Date of Award


Degree Name

Doctor of Philosophy



First Advisor

Nichols, Jane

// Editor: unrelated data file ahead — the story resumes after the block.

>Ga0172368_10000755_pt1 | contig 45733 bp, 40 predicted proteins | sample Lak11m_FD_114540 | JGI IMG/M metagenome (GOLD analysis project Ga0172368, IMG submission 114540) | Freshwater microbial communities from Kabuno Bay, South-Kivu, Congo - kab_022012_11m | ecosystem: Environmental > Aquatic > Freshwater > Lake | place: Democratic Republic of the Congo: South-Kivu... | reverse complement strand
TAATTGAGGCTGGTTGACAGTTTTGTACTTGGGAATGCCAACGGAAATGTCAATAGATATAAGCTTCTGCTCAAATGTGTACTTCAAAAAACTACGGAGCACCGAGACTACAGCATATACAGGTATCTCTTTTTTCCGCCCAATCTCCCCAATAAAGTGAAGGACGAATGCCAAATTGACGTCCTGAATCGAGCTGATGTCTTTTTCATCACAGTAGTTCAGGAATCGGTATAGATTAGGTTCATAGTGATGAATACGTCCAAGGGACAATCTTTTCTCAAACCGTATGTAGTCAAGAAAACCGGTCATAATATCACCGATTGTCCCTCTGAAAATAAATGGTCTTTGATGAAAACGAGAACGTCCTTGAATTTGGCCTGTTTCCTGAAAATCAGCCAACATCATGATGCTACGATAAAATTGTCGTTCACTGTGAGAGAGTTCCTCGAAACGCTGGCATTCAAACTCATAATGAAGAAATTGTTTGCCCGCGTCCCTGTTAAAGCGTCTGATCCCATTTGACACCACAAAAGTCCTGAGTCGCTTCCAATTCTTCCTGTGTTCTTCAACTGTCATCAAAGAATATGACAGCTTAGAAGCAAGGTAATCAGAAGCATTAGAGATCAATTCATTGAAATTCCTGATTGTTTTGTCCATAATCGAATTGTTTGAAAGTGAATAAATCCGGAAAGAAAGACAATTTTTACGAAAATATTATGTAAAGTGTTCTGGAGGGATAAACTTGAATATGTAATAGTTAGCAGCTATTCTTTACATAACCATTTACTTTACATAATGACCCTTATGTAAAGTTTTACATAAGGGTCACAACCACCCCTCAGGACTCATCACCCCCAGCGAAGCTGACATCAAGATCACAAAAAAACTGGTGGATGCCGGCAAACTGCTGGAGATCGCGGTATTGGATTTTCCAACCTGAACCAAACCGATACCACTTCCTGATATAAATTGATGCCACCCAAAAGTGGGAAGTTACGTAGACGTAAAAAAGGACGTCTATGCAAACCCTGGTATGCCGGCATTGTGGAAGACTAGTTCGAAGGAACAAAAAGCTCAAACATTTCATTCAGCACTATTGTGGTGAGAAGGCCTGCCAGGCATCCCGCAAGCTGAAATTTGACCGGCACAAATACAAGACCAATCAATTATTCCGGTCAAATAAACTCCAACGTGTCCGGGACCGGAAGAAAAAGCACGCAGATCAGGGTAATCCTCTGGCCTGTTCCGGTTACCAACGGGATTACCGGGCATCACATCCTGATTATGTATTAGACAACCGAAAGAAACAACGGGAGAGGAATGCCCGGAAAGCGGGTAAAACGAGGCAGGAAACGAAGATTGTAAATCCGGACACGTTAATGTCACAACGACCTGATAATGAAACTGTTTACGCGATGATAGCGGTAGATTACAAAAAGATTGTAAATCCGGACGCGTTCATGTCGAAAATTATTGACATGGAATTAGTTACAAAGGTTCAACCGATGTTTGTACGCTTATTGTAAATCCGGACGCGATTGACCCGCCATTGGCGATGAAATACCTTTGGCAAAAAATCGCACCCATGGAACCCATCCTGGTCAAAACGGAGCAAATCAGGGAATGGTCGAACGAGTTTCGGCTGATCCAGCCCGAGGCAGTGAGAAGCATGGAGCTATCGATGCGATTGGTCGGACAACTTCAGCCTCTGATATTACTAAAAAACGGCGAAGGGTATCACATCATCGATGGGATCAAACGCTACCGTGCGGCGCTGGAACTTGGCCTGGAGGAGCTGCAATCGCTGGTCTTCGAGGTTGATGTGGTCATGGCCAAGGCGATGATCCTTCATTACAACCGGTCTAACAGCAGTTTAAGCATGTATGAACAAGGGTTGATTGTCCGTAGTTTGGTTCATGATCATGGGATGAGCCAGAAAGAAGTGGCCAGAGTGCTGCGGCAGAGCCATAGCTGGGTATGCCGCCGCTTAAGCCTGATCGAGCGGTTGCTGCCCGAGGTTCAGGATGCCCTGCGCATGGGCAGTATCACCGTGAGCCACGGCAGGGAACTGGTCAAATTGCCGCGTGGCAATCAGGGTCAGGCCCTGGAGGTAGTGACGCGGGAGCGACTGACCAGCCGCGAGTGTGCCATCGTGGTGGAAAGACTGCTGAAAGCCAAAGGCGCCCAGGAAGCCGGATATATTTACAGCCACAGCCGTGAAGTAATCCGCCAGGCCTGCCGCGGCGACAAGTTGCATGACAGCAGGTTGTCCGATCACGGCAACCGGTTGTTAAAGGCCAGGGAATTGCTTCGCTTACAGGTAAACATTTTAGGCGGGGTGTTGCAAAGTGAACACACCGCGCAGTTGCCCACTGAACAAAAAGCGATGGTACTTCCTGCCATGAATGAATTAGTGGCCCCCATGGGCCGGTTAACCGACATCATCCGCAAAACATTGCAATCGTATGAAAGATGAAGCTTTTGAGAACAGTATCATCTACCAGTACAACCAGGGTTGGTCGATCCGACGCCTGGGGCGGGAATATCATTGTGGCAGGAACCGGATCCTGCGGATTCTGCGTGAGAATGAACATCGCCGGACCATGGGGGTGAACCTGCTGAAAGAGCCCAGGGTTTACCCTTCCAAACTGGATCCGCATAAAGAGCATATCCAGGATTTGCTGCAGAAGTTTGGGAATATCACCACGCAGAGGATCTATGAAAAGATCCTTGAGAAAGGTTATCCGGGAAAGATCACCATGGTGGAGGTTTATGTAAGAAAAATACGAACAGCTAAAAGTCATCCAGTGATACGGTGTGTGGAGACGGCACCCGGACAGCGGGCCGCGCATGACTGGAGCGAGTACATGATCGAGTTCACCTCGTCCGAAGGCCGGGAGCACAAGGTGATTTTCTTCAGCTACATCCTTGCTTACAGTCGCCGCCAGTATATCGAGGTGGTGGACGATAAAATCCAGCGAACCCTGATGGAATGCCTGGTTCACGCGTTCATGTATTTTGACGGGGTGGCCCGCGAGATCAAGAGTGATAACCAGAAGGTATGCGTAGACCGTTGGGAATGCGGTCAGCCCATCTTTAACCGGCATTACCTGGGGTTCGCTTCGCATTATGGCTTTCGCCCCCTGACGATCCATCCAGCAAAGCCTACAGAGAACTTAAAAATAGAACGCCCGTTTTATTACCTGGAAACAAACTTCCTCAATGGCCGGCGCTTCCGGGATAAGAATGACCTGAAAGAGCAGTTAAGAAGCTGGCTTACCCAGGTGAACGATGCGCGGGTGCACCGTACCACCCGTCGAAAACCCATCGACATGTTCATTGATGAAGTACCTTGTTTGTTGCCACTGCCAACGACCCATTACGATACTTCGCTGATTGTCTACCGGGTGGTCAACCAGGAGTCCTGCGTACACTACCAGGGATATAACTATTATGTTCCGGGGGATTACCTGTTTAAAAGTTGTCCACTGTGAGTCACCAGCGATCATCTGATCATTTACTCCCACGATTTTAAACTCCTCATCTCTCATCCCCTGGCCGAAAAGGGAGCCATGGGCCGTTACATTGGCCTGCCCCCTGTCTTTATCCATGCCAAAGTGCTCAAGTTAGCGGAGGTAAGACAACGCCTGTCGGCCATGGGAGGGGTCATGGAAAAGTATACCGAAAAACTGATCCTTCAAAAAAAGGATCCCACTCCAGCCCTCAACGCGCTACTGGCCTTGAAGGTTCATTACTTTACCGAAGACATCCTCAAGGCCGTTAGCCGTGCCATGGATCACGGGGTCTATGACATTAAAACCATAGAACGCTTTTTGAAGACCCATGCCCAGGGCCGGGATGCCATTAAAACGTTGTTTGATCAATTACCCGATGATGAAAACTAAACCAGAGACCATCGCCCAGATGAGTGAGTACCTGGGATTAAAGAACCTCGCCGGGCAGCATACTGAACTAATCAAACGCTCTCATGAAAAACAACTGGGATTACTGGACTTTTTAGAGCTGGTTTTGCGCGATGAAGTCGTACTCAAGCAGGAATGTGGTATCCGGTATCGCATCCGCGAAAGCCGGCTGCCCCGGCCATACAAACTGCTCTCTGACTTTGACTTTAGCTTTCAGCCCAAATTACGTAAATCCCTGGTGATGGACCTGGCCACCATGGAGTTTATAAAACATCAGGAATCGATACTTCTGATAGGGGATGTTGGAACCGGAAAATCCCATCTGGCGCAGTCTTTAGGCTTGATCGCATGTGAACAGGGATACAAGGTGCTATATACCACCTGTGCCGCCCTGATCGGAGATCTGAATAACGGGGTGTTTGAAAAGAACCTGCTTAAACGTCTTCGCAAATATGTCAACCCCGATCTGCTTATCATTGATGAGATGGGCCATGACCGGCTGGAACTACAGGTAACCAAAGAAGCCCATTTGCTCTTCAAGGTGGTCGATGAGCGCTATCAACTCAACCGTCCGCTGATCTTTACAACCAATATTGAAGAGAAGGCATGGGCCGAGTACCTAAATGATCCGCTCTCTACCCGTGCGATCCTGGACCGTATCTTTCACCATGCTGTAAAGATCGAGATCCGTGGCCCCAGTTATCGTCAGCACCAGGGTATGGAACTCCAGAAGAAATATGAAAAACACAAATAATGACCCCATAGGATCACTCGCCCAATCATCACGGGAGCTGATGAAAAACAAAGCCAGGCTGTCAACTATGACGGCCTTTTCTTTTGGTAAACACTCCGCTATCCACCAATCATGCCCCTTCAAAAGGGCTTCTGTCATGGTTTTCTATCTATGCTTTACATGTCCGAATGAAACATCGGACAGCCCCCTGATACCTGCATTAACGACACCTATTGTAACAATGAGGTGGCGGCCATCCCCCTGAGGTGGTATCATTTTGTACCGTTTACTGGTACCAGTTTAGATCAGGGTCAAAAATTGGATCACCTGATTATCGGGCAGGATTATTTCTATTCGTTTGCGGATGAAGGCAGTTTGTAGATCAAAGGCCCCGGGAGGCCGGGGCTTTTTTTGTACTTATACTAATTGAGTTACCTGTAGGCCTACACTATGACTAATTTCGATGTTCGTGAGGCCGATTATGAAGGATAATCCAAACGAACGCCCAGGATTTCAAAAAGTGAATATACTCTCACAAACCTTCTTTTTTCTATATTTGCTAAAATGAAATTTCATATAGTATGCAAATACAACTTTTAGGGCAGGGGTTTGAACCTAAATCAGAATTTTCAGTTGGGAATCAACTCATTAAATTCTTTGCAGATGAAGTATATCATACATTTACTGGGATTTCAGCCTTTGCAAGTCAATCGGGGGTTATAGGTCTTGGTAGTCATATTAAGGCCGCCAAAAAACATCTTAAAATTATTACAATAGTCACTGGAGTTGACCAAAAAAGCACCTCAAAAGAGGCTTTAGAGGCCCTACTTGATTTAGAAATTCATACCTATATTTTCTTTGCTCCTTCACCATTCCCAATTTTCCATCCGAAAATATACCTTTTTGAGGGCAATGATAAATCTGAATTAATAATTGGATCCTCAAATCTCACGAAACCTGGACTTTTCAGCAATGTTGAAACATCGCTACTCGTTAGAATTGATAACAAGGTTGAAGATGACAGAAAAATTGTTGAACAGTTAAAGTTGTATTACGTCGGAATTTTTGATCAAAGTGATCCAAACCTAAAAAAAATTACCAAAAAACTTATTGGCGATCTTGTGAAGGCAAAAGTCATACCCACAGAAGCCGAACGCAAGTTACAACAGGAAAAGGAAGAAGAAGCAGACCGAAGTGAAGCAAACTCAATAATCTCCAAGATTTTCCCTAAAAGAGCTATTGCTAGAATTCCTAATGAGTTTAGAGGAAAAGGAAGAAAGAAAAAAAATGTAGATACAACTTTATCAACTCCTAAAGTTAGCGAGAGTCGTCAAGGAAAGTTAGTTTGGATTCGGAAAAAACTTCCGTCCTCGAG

Family members and caregivers of persons who experience mental disorders may themselves require support and treatment services to help them cope. Mental health agencies in Illinois serve clients with mental illnesses but the extent to which they also provide services to and involve family members and caregivers in the treatment process is unclear. In addition, it is unclear the extent to which the mental health treatment system provides support, including coping skills training and education, to family members and caregivers of persons with mental illnesses. The purpose of this study was to gather information regarding the support that caregivers of persons with mental illnesses were able to receive from the treatment agencies. In addition, caregiver perspectives on their caregiving burden and their ability to become involved in their loved ones’ treatment process were solicited.Datawere gathered through a series of semi-structured interviews with family members of persons with mental illnesses. The interview data were then analyzed using an Interpretive Phenomenological Analysis approach (Smith and Nizza, 2022). The group experiential themes that arose revealed that while some caregivers were able to access support from mental health agencies, others were not. Some of those who were not able to access support from mental health agencies were able to access support from other sources, such as family members, friends, and groups like the National Alliance on Mental Illness (NAMI). However, there were a minority of participants who did not have access to support and expressed significant emotional and financial burden. Caregivers were also mixed in their reports of treatment involvement. Some caregivers were able to be involved in treatment, safety planning, and medication management decisions for their loved ones. Others were not allowed to be involved, despite requests. An unanticipated theme arose regarding academic accommodations for adolescents with mental illnesses and the difficulties caregivers had securing accommodations for their loved ones. Another aspect of the mental health treatment process arose when caregivers brought up the topic of how mental illnesses were managed in ER settings prior to psychiatric hospitalization. The findings from this study suggest that caregivers have mixed experiences with being able to access support from either the mental health agencies or other sources. In addition, Caregivers were not always allowed to be involved with their loved ones’ treatment, even when their intentions were to assist their loved ones in achieving therapeutic goals. Suggestions for improvements to mental health treatment processes and support that could benefit caregivers were also discussed.

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